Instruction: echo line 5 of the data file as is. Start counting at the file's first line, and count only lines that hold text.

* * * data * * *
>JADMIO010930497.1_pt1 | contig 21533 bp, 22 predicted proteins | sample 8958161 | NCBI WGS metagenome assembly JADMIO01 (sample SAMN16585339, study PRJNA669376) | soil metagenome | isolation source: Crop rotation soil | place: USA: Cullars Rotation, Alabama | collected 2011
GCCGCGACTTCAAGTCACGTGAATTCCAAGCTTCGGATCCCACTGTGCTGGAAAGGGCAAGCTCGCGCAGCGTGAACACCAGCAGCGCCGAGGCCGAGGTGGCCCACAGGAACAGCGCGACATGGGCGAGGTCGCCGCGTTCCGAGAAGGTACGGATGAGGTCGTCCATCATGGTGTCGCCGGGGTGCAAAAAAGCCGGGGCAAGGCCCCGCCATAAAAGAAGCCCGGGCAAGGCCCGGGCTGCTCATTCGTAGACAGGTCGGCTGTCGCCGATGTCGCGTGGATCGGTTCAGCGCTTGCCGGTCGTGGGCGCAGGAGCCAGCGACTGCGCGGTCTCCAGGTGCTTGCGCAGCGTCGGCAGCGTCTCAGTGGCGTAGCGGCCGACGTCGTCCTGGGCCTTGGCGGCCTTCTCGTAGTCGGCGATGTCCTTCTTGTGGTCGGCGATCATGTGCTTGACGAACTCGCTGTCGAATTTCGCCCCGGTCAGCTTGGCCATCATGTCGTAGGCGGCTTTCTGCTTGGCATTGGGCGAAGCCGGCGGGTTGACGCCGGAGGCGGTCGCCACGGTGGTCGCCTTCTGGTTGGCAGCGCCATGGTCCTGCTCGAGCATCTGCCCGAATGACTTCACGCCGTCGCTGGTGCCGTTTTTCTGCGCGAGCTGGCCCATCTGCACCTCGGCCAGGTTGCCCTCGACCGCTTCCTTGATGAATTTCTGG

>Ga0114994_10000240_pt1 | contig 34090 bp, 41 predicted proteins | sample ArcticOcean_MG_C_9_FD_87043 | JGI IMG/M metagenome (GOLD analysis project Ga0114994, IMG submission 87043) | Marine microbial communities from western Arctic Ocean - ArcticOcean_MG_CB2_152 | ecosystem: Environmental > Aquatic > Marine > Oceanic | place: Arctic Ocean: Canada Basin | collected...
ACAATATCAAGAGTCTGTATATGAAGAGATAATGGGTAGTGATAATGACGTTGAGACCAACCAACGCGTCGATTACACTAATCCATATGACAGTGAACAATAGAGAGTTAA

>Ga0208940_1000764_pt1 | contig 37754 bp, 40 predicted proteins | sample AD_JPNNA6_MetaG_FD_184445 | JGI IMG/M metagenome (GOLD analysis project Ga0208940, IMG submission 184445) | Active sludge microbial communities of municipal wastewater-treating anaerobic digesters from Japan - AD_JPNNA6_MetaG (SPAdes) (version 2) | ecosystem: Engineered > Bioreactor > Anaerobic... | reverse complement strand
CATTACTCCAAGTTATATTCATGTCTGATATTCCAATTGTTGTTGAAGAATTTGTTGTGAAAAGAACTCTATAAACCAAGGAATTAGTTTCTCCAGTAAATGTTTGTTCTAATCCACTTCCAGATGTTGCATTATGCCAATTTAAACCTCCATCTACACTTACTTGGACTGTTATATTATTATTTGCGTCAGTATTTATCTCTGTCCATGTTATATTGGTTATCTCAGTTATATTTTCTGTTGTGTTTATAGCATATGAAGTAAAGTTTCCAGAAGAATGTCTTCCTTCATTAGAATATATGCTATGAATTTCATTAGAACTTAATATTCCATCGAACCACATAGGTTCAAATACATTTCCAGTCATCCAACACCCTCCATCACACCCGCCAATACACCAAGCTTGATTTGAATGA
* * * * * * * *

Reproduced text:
>Ga0208940_1000764_pt1 | contig 37754 bp, 40 predicted proteins | sample AD_JPNNA6_MetaG_FD_184445 | JGI IMG/M metagenome (GOLD analysis project Ga0208940, IMG submission 184445) | Active sludge microbial communities of municipal wastewater-treating anaerobic digesters from Japan - AD_JPNNA6_MetaG (SPAdes) (version 2) | ecosystem: Engineered > Bioreactor > Anaerobic... | reverse complement strand